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Adding a <sup> or <sub> tag can throw off the line-spacing of a text block, how can I prevent this?

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up vote 5 down vote accepted

Use CSS to override the default browser style:

sup, sub
{
    height: 0;
    line-height: 1;
    vertical-align: baseline;
    _vertical-align: bottom;
    position: relative;
}

sup { bottom: 1ex; }
sub { top: .5ex; }

Note that before version 7, IE treated vertical-align uniquely among other browsers. Using this approach, I need the underscore hack for IE 6 and below.

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Source

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In addition to @DannyBeckett’s excellent answer, there is a completely different approach, which produces better typographic quality when it works – but currently does not work except for a few fonts (mostly the Microsoft C fonts) in modern browsers. I would expect it to become a realistic option within a few years, and it could be useable even now under some conditions.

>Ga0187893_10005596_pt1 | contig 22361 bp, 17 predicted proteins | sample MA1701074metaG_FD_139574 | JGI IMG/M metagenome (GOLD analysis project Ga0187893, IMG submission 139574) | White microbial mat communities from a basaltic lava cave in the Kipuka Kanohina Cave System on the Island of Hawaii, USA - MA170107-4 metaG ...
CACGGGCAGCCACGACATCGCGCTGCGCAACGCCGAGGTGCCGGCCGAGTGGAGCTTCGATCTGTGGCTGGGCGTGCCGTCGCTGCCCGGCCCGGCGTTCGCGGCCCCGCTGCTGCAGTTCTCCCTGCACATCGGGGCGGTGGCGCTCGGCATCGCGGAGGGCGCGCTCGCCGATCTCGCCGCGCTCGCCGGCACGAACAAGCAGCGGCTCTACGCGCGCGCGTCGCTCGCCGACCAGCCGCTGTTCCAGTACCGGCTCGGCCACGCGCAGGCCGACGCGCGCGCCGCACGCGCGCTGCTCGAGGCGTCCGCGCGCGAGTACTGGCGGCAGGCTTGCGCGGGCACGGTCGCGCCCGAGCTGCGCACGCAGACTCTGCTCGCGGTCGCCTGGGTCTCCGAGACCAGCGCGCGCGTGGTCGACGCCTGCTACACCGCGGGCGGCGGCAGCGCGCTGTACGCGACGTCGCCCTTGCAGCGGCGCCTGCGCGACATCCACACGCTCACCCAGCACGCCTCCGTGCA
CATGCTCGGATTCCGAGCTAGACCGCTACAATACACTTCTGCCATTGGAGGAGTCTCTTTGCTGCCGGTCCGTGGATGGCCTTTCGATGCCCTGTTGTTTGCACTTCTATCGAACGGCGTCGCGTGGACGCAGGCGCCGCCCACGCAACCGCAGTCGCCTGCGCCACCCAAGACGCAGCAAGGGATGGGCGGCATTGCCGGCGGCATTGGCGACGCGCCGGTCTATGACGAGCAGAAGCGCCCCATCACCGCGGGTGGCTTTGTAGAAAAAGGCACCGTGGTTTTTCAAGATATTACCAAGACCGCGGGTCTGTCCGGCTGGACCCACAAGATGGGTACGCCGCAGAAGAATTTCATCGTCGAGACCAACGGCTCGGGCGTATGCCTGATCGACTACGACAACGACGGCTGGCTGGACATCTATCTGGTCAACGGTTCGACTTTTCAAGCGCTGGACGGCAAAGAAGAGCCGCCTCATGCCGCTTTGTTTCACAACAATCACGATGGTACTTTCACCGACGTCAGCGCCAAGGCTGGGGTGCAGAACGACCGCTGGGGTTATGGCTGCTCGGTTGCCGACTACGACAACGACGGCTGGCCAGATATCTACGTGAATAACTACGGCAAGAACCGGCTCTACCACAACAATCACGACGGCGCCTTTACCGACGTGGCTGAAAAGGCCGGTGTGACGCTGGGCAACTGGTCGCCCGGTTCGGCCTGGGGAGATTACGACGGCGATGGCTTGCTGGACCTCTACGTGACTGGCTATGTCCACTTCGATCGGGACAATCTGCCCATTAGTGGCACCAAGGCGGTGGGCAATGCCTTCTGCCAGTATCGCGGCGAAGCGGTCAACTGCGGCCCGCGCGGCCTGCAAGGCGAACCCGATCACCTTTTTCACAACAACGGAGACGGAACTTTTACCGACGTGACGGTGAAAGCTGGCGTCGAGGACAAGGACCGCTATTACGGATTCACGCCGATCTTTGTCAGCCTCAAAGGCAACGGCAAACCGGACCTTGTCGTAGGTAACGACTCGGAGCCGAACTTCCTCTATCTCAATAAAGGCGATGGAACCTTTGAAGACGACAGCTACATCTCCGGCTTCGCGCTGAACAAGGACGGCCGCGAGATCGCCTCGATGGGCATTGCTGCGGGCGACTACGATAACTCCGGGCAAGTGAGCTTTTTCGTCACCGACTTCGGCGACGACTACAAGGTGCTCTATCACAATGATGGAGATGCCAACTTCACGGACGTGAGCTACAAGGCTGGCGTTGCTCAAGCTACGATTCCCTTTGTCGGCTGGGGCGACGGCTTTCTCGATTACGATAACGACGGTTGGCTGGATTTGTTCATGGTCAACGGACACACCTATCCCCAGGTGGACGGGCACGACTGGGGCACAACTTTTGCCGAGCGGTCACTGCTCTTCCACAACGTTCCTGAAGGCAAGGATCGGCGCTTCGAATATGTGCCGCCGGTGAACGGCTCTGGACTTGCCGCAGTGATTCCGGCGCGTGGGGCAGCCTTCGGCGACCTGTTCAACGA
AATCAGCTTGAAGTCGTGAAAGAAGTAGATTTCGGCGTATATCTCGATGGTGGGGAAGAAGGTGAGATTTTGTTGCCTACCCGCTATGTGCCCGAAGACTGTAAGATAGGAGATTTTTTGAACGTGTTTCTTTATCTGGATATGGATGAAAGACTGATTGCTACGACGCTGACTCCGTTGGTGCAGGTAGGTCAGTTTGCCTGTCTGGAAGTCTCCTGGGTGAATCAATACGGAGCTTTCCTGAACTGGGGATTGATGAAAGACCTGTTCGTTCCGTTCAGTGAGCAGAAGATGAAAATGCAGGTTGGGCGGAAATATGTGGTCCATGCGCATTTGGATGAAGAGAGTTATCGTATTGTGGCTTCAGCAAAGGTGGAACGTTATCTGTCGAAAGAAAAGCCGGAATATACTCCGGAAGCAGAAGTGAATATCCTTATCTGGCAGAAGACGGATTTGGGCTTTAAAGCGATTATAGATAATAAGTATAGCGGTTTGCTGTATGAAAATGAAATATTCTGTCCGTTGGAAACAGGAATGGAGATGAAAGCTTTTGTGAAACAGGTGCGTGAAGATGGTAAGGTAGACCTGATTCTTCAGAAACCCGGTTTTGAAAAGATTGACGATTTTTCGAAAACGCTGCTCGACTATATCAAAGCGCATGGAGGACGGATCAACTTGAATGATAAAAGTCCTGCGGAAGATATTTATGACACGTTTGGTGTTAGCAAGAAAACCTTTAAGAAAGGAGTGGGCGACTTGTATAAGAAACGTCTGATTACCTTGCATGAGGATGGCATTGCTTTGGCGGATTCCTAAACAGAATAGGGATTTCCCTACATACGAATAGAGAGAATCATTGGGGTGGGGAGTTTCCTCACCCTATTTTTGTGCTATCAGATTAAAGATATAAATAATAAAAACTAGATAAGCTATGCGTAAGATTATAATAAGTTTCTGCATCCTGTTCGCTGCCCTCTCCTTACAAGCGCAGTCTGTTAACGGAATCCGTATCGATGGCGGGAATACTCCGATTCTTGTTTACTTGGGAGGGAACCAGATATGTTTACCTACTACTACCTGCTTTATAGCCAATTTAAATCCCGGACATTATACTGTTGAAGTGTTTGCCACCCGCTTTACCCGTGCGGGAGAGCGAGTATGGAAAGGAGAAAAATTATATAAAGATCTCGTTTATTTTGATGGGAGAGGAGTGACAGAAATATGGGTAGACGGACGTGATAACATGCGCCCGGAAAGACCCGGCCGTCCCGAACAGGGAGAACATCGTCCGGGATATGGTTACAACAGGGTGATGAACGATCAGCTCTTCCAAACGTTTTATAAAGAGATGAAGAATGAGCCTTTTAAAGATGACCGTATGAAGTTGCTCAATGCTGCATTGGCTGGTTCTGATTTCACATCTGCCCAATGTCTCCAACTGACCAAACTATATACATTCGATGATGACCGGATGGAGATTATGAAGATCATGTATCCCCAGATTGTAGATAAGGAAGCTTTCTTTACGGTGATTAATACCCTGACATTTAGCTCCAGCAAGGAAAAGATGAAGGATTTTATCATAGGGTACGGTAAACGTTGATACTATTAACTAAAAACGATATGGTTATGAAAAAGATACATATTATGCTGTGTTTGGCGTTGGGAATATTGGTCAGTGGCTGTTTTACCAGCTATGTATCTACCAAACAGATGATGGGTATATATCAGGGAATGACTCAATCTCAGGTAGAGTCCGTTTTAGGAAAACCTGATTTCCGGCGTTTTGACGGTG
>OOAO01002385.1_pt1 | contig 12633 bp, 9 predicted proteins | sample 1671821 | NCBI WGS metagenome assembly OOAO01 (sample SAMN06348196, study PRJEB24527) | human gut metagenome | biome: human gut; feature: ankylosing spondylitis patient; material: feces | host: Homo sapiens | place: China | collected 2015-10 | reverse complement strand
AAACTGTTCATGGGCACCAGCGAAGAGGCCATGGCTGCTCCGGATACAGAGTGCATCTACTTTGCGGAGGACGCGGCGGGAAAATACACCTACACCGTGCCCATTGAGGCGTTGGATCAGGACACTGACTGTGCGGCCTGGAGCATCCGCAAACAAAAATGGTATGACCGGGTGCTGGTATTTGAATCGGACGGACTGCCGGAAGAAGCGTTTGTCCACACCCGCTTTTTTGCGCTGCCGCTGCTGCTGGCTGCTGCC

Instead of using sup, you can use, say, <span class=sup> and specify that superscript-style glyphs be used, by setting

.sup { font-feature-settings: "sups"; }

along with the browser-prefixed versions of font-feature-settings.

Demo available. It can be expected to work in modern Windows environments, hardly elsewhere.

This only works for fonts that actually contain such glyphs, in a manner accessible using OpenType features, and with increasing but still limited browser support. But when it works, it uses glyphs designed by the typographer who created the font, so they can be expected to suit the font well (this expectation is not always met, though).

So in addition to removing the line spacing problem, this also helps against the problem that implementations of sup use just reduced-size versions of normal characters in a higher vertical position (so that the strokes tend to be too thin, and to avoid making this problem too big, implementations tend to use modest size reduction, so the result is too large).

Using a downloadable font via @font-face would sound like a good idea in this respect. However, among the Google fonts I tested, only Source Sans Pro seems to contain superscript glyphs for letters, and a) using it as hosted by Google does not give access to them for some reason, b) when processed with FontSquirrel, the glyphs are there but somehow distorted (e.g., the “h” appears higher than “t”), even though they seem to be OK in the original .ttf file.

(The reason for using span and not sub is that for the latter, you would have to set font size to 100% to avoid the default size reduction. This would be OK if IE did not have the nasty bug of interpreting percentages wrong in this context, as relating to the default font size of the element in IE and not to the parent element font size.)

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